Federal education spending puts the price of a Build Back Better SALT cap repeal into perspective

When the White House released the new framework for the “Build Back Better” (BBB) reconciliation bill yesterday, repealing the cap on the State and Local Taxes (SALT) deduction was not included. That was good news, because none of the surviving BBB provisions manage to combine a huge price tag with benefits for the wealthiest Americans that a SALT cap repeal would. Despite being excluded from the framework, it looks like a SALT cap repeal is still in play. While federal tax policy is seldom a topic for an education scholar like me to raise, this is an exception. Why? Because a single education number puts perspective on the cost of a SALT cap repeal, which is far larger than total annual federal spending on public schools.

Prior to 2018, SALT taxpayers who itemized their deductions could deduct property taxes and either income or sales tax paid to state and local governments from their federal taxable income. The Tax Cuts and Jobs Act (TCJA) capped that deduction at $10,000 while increasing the standard deduction from $12,000 to $24,000 for joint filers, scaled back the alternative minimum tax, and reduced statutory tax rates. The $10,000 cap on the SALT deduction greatly reduced the amount of state and local taxes taxpayers could deduct, but due to other offsetting changes most taxpayers ended up with tax cuts on net.

U.S. President Donald Trump displays his signature after signing the $1.5 trillion tax overhaul plan, December 22, 2017. REUTERS/Jonathan Ernst

Lawmakers are now considering a proposal to temporarily repeal the SALT cap while leaving the other tax cuts passed as part of the TCJA in place. A repeal of the SALT cap would heavily reward the wealthy and nobody else, and is a standout example of regressive tax policy.

How regressive? Well, according to the non-partisan Tax Policy Center, about 90 percent of the benefit from full repeal of the SALT cap would go to households in the top 10 percent of income. Half the benefit would go to the top 1 percent. Fully 24 percent would go to the top 1/10th of one percent.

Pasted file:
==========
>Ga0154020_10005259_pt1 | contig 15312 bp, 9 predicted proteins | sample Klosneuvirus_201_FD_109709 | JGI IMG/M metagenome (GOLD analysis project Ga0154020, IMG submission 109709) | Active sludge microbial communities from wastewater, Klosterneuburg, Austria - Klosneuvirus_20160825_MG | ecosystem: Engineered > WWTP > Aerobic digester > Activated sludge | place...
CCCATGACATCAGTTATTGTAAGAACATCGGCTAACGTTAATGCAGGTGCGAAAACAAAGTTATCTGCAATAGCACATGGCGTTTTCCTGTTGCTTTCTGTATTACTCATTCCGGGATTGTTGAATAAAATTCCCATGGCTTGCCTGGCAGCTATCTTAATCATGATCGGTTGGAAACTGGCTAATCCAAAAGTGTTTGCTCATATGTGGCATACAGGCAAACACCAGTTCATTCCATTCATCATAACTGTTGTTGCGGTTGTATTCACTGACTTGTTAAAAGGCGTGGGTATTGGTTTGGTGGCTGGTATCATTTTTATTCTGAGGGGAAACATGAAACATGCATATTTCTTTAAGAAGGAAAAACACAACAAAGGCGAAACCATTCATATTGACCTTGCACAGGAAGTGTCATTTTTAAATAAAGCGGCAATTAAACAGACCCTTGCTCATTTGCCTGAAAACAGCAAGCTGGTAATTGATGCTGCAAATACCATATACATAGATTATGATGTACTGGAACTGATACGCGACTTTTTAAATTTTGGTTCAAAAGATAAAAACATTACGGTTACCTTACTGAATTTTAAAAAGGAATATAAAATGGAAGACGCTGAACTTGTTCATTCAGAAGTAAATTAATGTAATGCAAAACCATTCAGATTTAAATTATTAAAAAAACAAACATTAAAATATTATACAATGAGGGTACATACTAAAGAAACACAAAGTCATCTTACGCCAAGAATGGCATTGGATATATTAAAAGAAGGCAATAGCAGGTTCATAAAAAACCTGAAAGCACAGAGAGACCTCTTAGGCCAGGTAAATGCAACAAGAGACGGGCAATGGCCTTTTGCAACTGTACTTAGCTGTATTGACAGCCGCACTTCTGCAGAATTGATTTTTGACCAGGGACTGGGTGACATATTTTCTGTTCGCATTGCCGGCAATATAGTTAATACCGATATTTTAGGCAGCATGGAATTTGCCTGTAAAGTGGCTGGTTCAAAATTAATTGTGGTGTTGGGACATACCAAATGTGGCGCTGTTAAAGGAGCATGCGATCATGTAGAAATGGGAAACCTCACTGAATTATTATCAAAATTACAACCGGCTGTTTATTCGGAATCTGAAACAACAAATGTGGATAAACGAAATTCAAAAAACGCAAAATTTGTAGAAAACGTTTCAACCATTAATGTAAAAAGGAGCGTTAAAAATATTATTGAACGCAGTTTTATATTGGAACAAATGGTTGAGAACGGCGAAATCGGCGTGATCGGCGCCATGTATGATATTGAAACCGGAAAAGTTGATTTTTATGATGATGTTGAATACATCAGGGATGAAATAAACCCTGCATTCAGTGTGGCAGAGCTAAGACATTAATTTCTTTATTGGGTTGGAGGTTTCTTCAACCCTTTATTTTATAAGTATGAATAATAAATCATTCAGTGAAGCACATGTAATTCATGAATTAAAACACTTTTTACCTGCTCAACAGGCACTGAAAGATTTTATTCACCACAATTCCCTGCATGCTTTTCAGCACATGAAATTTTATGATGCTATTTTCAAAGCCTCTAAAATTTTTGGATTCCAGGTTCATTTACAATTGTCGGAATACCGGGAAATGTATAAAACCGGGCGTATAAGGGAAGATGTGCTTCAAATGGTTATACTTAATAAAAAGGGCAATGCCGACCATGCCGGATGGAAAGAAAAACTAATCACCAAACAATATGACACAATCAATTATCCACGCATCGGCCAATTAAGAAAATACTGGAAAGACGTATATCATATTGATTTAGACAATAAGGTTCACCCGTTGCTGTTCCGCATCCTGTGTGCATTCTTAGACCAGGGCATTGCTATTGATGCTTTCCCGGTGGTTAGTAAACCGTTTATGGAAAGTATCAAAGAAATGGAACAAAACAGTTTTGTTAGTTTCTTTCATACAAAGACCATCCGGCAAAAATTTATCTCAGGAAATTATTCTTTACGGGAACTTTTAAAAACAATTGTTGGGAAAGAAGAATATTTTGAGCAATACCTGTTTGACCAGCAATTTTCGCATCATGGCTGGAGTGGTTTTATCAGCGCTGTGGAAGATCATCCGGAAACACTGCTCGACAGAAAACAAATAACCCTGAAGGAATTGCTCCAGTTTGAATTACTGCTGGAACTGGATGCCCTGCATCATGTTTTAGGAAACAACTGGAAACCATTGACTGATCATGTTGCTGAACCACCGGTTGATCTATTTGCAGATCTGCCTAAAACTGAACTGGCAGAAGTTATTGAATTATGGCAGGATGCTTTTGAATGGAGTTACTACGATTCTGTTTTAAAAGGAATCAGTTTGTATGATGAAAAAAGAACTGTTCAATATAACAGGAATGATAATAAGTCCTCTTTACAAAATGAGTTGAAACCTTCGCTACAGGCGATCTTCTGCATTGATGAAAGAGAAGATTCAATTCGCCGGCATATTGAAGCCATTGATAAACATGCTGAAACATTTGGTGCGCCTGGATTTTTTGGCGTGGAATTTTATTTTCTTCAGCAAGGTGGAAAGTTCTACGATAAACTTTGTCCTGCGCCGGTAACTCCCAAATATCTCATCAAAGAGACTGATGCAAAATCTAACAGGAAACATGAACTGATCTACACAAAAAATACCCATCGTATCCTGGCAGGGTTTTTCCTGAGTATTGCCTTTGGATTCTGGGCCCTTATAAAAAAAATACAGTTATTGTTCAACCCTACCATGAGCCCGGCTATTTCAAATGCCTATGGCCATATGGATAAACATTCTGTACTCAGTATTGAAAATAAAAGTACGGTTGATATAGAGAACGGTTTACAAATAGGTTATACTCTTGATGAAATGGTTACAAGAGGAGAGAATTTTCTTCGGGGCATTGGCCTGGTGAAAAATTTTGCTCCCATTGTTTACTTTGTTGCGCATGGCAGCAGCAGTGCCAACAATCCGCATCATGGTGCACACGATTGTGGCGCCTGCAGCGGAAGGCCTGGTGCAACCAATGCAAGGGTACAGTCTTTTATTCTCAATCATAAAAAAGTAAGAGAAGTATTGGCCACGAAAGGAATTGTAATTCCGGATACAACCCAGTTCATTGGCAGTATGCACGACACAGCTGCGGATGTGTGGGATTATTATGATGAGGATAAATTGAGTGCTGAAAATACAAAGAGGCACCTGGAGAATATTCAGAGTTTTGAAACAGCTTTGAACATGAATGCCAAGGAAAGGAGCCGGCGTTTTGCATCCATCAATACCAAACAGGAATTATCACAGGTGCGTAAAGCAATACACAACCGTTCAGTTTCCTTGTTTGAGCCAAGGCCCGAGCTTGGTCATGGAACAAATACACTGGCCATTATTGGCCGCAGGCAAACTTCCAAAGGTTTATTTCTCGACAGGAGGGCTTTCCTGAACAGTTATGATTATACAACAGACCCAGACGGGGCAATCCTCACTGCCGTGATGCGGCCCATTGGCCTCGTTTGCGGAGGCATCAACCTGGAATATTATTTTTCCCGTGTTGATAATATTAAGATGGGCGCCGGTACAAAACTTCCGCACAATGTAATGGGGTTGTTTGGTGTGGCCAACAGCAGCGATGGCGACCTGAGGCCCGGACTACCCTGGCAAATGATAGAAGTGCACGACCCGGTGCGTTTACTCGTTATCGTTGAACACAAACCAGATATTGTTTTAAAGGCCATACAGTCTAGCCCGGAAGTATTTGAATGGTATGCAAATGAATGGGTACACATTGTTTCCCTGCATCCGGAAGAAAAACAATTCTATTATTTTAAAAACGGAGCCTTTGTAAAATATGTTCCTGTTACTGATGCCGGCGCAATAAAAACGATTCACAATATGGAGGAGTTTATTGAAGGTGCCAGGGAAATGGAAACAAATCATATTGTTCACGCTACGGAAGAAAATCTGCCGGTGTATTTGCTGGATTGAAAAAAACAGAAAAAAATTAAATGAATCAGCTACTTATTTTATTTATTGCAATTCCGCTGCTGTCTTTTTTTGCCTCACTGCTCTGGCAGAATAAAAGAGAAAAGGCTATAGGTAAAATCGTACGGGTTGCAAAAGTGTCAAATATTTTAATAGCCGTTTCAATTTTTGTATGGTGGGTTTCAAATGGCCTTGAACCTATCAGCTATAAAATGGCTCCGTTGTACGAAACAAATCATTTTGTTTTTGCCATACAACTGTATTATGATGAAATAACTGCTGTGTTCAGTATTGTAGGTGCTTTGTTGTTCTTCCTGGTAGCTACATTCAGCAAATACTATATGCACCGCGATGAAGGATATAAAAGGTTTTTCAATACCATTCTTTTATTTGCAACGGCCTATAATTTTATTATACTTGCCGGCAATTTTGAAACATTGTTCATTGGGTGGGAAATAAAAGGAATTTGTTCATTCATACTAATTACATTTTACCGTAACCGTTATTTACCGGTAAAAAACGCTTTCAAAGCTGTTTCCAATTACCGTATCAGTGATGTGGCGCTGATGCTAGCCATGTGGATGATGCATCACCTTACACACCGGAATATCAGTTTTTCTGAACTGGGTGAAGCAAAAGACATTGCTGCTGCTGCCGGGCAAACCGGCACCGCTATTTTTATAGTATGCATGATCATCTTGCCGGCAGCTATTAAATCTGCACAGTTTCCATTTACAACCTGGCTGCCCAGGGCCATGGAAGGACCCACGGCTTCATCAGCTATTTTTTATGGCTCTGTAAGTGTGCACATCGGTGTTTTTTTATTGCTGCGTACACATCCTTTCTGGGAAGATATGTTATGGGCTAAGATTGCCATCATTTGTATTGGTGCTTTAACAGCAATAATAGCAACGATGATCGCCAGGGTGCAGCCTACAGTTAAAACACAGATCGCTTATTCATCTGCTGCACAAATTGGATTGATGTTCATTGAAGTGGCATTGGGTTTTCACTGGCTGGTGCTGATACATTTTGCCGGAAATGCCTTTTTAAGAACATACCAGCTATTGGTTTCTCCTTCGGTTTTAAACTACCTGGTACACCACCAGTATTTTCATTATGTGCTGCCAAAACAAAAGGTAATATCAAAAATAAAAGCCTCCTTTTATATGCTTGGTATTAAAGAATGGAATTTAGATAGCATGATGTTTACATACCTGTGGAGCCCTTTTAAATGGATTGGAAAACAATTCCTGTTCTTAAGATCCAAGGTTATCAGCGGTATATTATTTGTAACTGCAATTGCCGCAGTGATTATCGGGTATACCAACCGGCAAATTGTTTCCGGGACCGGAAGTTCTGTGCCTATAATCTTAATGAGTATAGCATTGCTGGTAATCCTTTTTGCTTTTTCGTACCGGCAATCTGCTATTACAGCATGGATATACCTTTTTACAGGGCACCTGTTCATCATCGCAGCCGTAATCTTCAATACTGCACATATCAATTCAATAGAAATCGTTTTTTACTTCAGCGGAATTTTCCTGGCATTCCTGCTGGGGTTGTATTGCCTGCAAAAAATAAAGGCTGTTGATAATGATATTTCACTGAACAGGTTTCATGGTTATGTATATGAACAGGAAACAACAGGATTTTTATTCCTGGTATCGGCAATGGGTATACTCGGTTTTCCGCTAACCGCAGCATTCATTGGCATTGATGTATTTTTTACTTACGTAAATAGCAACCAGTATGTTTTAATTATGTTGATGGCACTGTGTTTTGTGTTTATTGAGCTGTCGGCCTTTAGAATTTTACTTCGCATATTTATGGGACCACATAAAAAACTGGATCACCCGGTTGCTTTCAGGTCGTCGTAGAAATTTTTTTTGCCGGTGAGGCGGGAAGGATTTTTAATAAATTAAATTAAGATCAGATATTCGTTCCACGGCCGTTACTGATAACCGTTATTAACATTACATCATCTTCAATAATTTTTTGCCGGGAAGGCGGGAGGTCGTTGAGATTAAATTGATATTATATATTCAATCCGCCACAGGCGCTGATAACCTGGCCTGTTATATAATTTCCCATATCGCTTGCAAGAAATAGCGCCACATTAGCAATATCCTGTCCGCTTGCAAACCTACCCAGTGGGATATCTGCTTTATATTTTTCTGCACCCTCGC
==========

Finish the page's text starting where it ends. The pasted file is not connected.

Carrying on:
Projected tax savings make the gaps clearer. Average tax breaks for the top 20 percent by income would be about $2,920. That is 146 times the relief the middle-income quintile would get — on average about $20. For the bottom 40 percent, the benefit literally rounds to $0.

However astoundingly regressive, the main reason to object to the SALT cap repeal is the price tag: $180 billion over the next two years. In a $1.75 trillion package, the scale of that price tag can get lost, but Federal K-12 education spending provides some context. All in, 2019 federal K–12 spending was roughly $62 billion in today’s dollars. That is far below a full SALT cap repeal’s $90 billion annual price tag.

Of course, those pre-COVID amounts do not reflect the record federal spending of about $190 billion in COVID-19 relief funds for schools. I have written about those funds, and argued they were excessive, poorly targeted, and susceptible to waste. Next to the comparably priced SALT cap repeal, that relief spending looks brilliant.

The absence of the SALT cap from the White House framework does not mean it won’t be in the final bill. With a razor thin margin, key moderate democratic congressional votes still promise “No SALT, No deal,” and are confident in their chances. Combine those bare-knuckle politics with a conspicuous gap between the BBB frameworks’ spending and revenue projections — totaling at least $145 billion — and there is clearly room for last minute adjustments or budget gimmicks to shoehorn in the SALT repeal.

It is quite plausible that the SALT caucus will only get a partial repeal, like doubling the SALT cap for joint filers. That would be marginally better, but would still be regressive and would still exceed Federal Title I spending for students in poverty.

With my focus on schools, I usually leave federal tax policy to tax experts. However, in this case, federal education spending helps to put the scale of the error of a SALT repeal in perspective. It’s plausible, even likely, that the Democrats will Build Back Better by giving the wealthiest Americans a tax break worth more than the federal government spends on public schools. Responsible Democrats should be held accountable if they let this mammoth regressive measure become law.

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